Words by Terrell Manasco | Images by Al Blanton
Jason and Stacy Guthrie have a story to tell.
It began in November 1994. Jason was a Walker College sophomore. With Jason was his friend—and the catalyst for what would soon transpire— a young freshman named Al Blanton. “Al and I, being the ‘Big Men on Campus,’ Jason says, tongue-in-cheek, “were in Rowland Auditorium near the front.”
Spotting a familiar group of Walker High seniors visiting the campus, Al waved. One of them, Stacy, waved back. “I said, ‘Who is that?’” Jason recalls.
That led to an introduction a few days later—and eventually a date. Their first outing was a double date at Cobb Movies 4 with Al and a friend. The movie was The Santa Clause —but Jason and Stacy never saw it. “We talked the whole way through it,” Jason says, “but we weren’t rude or boisterous. We were finishing each other’s sentences. I’d never had a first date or known anyone like this.”
“We made a connection,” Stacy adds.
They began dating and forged a close bond. For Stacy, whose parents were divorced, that bond became the anchorage of stability she needed. “I remember our first hug in front of the gym, and feeling in his arms like he was home,” Stacy says. “He was a safe place for me, and I desperately wanted that.”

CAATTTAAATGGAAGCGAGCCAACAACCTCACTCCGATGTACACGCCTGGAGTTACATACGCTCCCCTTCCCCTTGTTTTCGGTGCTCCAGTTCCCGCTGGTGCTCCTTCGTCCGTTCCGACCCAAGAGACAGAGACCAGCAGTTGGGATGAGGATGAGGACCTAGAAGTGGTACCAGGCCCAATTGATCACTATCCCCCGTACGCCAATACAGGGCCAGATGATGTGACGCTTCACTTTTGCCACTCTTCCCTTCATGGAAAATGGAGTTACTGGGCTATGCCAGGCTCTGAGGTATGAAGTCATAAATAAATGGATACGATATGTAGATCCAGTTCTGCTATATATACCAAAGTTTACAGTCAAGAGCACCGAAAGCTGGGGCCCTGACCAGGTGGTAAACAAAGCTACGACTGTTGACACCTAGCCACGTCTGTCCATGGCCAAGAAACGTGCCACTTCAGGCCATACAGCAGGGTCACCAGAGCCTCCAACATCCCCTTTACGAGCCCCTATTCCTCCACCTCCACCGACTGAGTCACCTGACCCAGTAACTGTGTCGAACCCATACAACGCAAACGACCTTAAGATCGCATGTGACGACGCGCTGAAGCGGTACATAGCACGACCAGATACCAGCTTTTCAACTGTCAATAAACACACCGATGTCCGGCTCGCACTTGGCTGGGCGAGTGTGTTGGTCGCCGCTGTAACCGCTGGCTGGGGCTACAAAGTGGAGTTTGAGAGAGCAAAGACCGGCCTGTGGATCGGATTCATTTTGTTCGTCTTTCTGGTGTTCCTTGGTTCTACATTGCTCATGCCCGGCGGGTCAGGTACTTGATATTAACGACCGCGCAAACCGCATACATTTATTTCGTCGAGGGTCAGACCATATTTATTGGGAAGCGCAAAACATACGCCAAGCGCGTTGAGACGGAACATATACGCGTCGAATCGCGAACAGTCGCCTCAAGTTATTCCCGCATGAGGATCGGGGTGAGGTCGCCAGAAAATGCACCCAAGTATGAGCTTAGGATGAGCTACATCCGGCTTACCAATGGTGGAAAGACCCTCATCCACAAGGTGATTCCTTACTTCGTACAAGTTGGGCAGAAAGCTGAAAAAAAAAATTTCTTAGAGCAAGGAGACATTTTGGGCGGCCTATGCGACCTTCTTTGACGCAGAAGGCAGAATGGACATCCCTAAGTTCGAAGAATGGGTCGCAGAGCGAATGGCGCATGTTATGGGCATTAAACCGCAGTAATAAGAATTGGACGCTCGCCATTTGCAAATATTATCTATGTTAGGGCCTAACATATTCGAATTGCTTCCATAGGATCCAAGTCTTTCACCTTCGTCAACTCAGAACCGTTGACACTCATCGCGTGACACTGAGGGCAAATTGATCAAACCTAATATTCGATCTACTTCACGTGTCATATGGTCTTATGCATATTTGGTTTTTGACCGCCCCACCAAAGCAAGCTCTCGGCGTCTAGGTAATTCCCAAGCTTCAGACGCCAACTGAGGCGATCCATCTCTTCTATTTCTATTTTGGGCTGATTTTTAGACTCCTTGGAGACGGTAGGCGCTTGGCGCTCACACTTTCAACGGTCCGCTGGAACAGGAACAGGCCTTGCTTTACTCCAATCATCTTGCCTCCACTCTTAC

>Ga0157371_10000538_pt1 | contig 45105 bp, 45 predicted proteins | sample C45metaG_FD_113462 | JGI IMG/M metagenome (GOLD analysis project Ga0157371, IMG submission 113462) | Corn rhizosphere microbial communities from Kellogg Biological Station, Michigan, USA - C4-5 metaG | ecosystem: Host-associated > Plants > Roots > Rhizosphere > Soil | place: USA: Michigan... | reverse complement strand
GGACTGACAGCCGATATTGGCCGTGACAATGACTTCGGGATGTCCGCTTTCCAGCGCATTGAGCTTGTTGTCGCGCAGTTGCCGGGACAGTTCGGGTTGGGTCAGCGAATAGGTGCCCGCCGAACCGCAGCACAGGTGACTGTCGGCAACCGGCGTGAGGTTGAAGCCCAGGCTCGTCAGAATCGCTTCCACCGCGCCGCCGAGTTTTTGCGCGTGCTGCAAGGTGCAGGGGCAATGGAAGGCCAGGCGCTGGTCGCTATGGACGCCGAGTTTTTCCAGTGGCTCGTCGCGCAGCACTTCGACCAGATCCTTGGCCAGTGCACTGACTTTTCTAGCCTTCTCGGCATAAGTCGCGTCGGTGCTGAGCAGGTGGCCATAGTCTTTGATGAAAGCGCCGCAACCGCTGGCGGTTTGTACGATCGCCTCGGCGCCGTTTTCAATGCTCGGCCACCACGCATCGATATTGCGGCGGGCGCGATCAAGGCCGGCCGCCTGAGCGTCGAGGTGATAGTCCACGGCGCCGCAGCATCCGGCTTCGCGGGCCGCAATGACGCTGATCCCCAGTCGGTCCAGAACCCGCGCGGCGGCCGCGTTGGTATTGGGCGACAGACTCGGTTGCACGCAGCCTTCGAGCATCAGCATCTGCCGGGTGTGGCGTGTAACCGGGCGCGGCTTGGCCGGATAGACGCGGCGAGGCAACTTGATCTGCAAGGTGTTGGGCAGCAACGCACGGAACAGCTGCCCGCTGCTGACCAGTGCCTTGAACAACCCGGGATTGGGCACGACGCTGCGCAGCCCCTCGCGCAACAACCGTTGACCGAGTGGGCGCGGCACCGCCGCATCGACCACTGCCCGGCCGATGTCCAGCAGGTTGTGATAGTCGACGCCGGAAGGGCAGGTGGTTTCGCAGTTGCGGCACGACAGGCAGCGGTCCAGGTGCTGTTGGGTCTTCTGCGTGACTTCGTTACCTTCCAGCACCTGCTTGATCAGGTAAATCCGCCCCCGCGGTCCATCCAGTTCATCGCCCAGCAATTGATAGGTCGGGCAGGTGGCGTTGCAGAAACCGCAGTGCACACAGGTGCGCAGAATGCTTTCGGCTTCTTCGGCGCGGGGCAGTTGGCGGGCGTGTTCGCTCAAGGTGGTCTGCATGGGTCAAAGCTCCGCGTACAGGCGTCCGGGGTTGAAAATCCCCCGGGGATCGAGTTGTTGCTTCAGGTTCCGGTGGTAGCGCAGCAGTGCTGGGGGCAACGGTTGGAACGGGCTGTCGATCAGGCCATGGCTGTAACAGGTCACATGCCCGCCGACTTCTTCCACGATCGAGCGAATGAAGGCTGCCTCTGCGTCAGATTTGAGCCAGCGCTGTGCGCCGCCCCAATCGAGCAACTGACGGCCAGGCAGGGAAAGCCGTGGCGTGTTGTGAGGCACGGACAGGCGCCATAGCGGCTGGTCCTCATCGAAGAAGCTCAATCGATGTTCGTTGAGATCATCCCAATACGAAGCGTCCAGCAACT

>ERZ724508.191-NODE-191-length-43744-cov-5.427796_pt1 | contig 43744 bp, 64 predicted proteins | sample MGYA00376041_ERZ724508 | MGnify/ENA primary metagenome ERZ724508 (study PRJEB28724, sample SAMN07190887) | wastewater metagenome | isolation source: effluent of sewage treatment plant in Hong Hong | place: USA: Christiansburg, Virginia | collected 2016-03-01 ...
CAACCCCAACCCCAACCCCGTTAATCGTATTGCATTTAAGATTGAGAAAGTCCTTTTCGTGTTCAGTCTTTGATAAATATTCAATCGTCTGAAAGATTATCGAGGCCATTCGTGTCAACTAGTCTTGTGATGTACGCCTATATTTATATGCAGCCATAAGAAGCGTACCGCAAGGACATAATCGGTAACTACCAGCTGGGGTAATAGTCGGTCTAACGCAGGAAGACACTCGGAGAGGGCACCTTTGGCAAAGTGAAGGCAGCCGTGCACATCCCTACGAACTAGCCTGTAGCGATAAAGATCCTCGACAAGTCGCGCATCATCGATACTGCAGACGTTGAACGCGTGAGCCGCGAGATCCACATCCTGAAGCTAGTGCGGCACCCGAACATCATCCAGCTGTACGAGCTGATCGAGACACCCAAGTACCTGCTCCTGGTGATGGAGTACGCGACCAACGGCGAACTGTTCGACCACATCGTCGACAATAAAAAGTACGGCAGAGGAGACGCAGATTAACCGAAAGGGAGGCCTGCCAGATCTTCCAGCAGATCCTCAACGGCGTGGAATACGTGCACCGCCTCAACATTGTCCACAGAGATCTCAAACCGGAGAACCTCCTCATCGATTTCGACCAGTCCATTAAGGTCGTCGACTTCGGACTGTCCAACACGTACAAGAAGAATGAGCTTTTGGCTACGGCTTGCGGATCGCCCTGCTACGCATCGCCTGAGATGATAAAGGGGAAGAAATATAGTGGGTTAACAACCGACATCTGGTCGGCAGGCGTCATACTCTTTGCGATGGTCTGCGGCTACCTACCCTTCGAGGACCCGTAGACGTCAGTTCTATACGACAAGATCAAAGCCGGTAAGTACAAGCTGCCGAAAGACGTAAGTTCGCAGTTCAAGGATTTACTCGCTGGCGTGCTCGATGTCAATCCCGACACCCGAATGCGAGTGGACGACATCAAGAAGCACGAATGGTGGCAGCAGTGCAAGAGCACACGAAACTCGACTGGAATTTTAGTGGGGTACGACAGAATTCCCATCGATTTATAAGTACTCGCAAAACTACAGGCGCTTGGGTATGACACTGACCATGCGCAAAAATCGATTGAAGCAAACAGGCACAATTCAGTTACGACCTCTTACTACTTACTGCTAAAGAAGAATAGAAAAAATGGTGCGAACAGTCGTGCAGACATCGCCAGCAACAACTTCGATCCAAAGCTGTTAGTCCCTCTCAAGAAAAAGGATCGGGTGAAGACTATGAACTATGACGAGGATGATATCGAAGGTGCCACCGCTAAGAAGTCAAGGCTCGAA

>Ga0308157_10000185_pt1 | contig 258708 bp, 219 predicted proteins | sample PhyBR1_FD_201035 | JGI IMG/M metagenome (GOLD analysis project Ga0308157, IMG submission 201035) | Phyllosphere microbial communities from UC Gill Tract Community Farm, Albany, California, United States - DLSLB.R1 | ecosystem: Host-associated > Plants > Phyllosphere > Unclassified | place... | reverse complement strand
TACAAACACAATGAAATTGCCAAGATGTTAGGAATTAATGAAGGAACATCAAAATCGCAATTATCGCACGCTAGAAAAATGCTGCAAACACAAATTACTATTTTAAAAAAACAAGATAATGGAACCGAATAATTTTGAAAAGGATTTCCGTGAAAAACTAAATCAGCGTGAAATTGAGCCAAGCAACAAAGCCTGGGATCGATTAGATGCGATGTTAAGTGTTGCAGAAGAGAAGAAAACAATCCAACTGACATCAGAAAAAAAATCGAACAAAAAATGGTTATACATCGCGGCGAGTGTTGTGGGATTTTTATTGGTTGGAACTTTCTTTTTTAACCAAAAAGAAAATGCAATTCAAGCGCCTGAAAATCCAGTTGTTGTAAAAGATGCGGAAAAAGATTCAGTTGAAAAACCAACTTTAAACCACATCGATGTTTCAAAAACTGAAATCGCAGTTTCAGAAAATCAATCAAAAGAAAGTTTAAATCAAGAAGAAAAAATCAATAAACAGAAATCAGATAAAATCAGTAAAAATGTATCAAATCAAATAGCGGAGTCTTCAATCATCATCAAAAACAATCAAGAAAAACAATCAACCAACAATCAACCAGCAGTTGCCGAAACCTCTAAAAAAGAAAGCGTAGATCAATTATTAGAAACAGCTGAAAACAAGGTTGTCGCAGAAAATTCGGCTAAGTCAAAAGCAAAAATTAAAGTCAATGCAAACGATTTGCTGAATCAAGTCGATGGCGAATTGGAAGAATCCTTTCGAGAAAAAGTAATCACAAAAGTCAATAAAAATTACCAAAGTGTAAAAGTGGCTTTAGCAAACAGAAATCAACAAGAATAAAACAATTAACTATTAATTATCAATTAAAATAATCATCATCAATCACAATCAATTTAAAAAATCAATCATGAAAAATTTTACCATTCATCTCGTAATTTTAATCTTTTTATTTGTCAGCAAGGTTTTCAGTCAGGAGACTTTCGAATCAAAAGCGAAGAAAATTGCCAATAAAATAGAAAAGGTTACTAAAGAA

Six months later, storms clouds were forming on the horizon. Their relationship became strained. Stacy thought Jason was the one, but now that seemed in doubt. “We were bumping heads, ruffling each other’s feathers,” she recalls. “I sensed that he was done, he was ready to end it, but he wasn’t going to openly break up with me.”
The handwriting was on the wall. It was over, a fait accompli. Fighting tears, Stacy returned Jason’s class ring.
Devastated, Stacy opened her Bible that night and began reading 1st Corinthians 13. “It talked about how love is patient, love is kind, it’s not selfish,” she says. “I knew what I was feeling for him was something God had given me, and it meant sacrifice.”
That Sunday morning at her church, Northside Baptist, Stacy felt despondent. She doesn’t recall the sermon, but it seemed to be directed at her. Then she had an epiphany. “I remember feeling angry because I had loved him with my whole heart and felt betrayed,” she says. “God showed me that He was my first love, and that’s actually what I had done to Him. I had put Jason first instead of God.”
Two years later, they saw each other at a college basketball game. Stacy told him how God had changed her life. Jason explained he had grown closer to God after attending Faulkner University.
They began dating again. Four months later they became engaged. They were married on August 30, 1997. “God gave me the desires of my heart anyway, in spite of all that happened,” Stacy says. “I thought he was gone, but God brought the same country boy back.”
“In the movie Rocky, he says, ‘We got gaps. We fill each other’s gaps,’” Jason says. “That’s two becoming one. God has to be on the throne of your heart.”
Theirs is much more than a love story. In Jason’s words, it is “a testament to God.” 78